Jan. 6, 2010

Tararrkhal, Pakistan-Occupied Kashmir

A suicide bomber killed three security personnel as he attempted to get inside an Army barracks in the Tararrkhal region in Pakistan-held Kashmir.

Dec. 8, 2009


A suicide assault team killed 12 people while targeting a headquarters for the Inter-Services Intelligence agency in the city of Multan in South Punjab.

Dec. 4, 2009


A Taliban suicide assault team estimated at between three to five men entered a mosque in the city and opened fire on the worshipers and detonated suicide vests, killing 40 and wounding 83 more. The attack killed two senior generals and wounded another.

Dec. 2, 2009


A Taliban suicide bomber detonated outside the headquarters of the Pakistani Navy in Islamabad, killing one security guard and critically wounding two others.

Nov. 13, 2009


In an attack that targeted the headquarters of the Inter-Services Intelligence agency in the provincial capital, 10 Pakistanis were killed and more than 35 wounded.

Nov. 2, 2009


A Taliban suicide bomber killed 34 Pakistanis and wounded scores more in an attack in Rawalpindi. The attack targeted military personnel as they lined up to cash their checks.

Oct. 23, 2009

Kamra Air Weapons Complex

A Taliban suicide bomber killed seven people during an attack at a security checkpoint at the Kamra Air Weapon Complex in the district of Attock in Punjab province.

Oct. 16, 2009


A pair of suicide bombers, including a female, attacked a police station and a building housing an intelligence service in Peshawar, killing 11.

Oct. 15, 2009


Terrorist assault teams attacked the Federal Investigation Agency building, the Manawan police training centre, and the Elite Force Headquarters in Lahore. In the attacks, 26 people were killed, including 12 policemen and nine terrorists.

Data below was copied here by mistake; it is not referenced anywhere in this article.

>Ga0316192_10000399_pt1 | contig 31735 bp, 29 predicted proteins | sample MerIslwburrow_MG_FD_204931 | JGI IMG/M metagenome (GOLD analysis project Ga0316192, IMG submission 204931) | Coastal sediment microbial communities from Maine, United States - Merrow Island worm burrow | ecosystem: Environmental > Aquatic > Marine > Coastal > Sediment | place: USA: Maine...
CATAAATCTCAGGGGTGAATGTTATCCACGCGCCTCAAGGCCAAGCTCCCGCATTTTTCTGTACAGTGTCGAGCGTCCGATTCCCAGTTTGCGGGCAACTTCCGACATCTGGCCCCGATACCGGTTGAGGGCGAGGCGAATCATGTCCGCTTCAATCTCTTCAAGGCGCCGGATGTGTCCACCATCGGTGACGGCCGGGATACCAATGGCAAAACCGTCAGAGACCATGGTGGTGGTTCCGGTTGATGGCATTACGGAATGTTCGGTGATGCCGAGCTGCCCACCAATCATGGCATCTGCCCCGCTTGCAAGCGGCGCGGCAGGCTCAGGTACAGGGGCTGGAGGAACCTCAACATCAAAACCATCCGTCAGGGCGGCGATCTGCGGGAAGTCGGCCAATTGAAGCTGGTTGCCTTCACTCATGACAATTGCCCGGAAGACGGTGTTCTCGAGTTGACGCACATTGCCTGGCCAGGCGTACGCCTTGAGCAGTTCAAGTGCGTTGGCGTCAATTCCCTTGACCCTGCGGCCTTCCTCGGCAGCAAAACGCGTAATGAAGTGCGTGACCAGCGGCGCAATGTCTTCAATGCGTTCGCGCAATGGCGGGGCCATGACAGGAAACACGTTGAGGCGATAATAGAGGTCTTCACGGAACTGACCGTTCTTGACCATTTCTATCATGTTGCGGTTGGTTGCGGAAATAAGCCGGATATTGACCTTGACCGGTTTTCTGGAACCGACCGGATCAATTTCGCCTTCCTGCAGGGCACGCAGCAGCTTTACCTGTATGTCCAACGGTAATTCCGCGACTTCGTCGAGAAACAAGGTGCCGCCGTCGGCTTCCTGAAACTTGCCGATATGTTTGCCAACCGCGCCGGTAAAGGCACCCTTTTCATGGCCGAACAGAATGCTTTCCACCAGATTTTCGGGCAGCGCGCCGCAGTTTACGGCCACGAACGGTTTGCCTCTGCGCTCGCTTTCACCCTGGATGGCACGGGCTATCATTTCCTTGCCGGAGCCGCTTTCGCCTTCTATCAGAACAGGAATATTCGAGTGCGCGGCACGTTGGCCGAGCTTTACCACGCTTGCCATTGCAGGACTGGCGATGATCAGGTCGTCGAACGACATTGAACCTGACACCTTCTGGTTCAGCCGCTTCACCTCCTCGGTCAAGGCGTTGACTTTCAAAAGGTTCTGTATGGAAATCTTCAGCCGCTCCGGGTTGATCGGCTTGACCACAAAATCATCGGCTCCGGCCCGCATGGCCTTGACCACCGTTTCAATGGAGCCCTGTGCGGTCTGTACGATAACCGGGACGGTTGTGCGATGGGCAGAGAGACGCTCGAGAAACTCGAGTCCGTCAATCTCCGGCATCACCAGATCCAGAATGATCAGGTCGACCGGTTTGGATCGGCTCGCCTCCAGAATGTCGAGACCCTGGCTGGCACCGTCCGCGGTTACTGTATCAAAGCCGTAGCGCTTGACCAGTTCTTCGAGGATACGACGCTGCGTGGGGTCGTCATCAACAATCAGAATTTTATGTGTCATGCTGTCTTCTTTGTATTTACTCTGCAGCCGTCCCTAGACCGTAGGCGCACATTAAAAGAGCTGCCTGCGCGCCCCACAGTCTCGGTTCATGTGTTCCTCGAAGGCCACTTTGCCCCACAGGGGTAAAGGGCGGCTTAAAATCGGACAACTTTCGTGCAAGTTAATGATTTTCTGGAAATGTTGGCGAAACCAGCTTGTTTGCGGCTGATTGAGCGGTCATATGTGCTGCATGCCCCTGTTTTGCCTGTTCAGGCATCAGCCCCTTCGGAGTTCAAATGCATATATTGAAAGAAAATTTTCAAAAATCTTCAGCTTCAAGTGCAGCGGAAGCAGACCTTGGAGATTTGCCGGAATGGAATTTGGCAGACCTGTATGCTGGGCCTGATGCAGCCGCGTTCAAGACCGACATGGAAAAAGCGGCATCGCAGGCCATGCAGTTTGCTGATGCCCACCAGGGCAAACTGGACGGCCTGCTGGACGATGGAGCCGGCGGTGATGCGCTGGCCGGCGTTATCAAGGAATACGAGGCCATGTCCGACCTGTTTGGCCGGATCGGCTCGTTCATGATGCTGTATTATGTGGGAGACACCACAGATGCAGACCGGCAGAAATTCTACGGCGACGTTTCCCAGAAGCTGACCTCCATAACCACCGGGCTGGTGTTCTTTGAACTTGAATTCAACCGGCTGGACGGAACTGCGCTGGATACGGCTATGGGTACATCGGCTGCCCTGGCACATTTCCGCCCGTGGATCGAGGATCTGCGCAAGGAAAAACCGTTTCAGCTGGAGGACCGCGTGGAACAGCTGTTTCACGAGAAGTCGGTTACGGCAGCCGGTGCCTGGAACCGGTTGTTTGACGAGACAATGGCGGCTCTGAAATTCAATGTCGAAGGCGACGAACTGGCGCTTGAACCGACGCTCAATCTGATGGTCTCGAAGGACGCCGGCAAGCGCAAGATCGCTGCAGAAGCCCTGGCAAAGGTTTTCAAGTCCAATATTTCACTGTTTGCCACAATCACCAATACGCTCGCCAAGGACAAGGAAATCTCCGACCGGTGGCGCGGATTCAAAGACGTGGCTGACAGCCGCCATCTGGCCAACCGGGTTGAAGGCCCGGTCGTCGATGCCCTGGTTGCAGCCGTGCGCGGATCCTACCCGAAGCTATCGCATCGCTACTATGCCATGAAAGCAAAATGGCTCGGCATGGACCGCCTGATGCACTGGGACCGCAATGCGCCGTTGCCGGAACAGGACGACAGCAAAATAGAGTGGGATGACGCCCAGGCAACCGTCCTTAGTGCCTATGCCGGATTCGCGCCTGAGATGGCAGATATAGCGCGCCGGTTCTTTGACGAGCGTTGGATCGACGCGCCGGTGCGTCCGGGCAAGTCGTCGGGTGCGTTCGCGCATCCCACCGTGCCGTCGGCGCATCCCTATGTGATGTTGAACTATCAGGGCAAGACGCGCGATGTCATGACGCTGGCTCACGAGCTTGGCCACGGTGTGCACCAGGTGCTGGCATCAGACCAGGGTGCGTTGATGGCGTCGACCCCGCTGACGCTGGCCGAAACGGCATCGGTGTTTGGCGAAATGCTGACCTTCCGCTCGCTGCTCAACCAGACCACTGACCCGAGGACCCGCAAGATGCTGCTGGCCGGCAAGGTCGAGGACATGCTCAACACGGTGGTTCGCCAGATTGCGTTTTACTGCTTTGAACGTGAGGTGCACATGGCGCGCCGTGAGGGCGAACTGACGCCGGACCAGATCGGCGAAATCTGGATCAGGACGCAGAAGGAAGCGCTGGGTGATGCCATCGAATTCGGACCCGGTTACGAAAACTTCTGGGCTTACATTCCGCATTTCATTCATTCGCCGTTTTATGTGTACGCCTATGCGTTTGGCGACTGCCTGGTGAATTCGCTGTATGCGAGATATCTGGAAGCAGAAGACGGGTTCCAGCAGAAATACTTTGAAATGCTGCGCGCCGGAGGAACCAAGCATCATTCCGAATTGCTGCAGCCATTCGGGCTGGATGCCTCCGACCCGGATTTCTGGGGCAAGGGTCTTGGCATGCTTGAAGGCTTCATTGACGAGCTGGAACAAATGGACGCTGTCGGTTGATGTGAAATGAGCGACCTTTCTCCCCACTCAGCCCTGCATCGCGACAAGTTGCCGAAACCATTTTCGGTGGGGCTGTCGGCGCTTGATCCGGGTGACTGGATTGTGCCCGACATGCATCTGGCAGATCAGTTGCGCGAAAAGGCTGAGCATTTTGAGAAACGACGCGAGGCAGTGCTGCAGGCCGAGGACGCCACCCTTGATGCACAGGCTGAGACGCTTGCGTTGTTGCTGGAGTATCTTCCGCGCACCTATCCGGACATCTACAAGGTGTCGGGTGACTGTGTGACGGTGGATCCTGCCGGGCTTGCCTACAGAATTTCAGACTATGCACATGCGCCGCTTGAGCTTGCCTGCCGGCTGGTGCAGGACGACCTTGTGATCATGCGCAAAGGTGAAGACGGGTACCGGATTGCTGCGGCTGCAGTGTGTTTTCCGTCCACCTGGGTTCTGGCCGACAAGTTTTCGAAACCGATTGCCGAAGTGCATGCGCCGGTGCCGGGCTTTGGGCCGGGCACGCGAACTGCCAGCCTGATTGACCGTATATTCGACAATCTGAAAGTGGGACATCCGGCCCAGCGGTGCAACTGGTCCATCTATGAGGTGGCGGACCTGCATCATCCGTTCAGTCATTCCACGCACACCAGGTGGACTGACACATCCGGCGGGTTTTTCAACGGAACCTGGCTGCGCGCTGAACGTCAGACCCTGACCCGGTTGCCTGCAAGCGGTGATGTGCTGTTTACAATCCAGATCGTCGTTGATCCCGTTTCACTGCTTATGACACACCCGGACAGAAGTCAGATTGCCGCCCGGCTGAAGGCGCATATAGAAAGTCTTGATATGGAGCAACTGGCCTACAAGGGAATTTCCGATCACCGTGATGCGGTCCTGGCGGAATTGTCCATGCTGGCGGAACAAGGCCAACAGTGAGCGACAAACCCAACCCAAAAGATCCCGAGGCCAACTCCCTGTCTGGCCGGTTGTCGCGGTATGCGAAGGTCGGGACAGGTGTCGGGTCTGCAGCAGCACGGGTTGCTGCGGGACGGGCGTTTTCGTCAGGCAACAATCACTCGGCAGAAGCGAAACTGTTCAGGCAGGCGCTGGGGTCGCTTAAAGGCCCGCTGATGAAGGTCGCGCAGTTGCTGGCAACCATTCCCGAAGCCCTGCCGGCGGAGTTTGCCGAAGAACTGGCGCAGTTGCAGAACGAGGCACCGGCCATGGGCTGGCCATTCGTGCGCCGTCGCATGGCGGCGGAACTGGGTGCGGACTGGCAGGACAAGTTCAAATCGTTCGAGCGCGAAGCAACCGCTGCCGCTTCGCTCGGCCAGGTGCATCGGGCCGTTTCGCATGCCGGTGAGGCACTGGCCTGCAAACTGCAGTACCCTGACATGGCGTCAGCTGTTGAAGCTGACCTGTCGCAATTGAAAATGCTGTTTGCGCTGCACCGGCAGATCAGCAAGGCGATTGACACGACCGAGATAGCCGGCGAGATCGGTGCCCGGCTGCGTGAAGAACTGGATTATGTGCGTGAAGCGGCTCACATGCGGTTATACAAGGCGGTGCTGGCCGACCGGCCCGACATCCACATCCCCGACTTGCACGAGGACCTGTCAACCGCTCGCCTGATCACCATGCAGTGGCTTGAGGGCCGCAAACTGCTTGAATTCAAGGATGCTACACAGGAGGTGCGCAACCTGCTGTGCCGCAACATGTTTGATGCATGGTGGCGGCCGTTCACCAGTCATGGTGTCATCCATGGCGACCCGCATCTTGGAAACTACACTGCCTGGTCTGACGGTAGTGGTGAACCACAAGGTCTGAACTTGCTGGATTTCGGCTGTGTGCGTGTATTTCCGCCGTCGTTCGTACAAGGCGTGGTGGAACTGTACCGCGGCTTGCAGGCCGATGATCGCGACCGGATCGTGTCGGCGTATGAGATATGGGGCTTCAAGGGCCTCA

Oct. 10, 2009


An assault team attacked the Army General Headquarters and took 42 security personnel captive. In the ensuing battle, 11 soldiers were killed, including a brigadier general and a lieutenant colonel, along with nine members of the assault team, and 39 hostages were freed.

June 11, 2009


Hakeemullah Mehsud, the cousin of Pakistani Taliban leader Baitullah Mehsud, and a group called the Abdullah Azzam Brigade both claimed responsibility for the deadly attack that killed 17 people and destroyed a large section of the hotel.

May 27, 2009


After an assault team opened fire on security personnel and stormed the headquarters of the Inter-Services Intelligence agency, 23 people were killed, including policemen and ISI officials. During the attack, a truck laden with explosives was detonated in front of the police headquarters, leveling the building.

March 30, 2009


The Taliban killed 34 police and recruits during a terrorist assault and eight-hour siege on a police training facility in the eastern city of Lahore.

March 3, 2009


A terrorist strike team estimated at about 12 men ambushed the Sri Lankan cricket team as it traveled to a sports stadium in Lahore. Five policemen and two civilians were killed, and dozens were wounded, including some cricket officials.

Bill Roggio is a Senior Fellow at the Foundation for Defense of Democracies and the Editor of FDD's Long War Journal.

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  • Doubtful says:

    Doubt it. If the Taliban had been targeting the ISI HQ, they would have hit it. This is most likely a ploy by ISI/Taliban to give the image that the ISI and Taliban are enemies rather than bed-partners.

  • Peacemaker says:

    I wonder why the Taliban attack the ISI? They are strategic companions…, or? Any analysis on this?

  • Bill Roggio says:

    Keep in mind that the Movement of the Taliban in Pakistan and the Punjabi Taliban don’t like the ISI, and have successfully targeted ISI HQs and killed operatives in the past. The ISI does go after elements of these groups. Although in a pinch, such as after Mumbai, Pakistani generals will call these groups “patriots.” The ISI ultimately views the Movement of the Taliban in Pakistan and the Punjabi Taliban as “wayward brothers.”
    It is groups like the Haqqani Network, the Afghan Taliban (Quetta Shura), Bahadar, Nazir, etc. that work with the ISI, and wouldn’t be likely to target the ISI (although many shelter those that do). This is why the distinction of “good Taliban” vs “bad Taliban” is so dangerous for the Pakistani state.

  • Charu says:

    The operative sentence is “(t)he ISI building was not damaged in the attack, however”. More shadow theater by the ISI.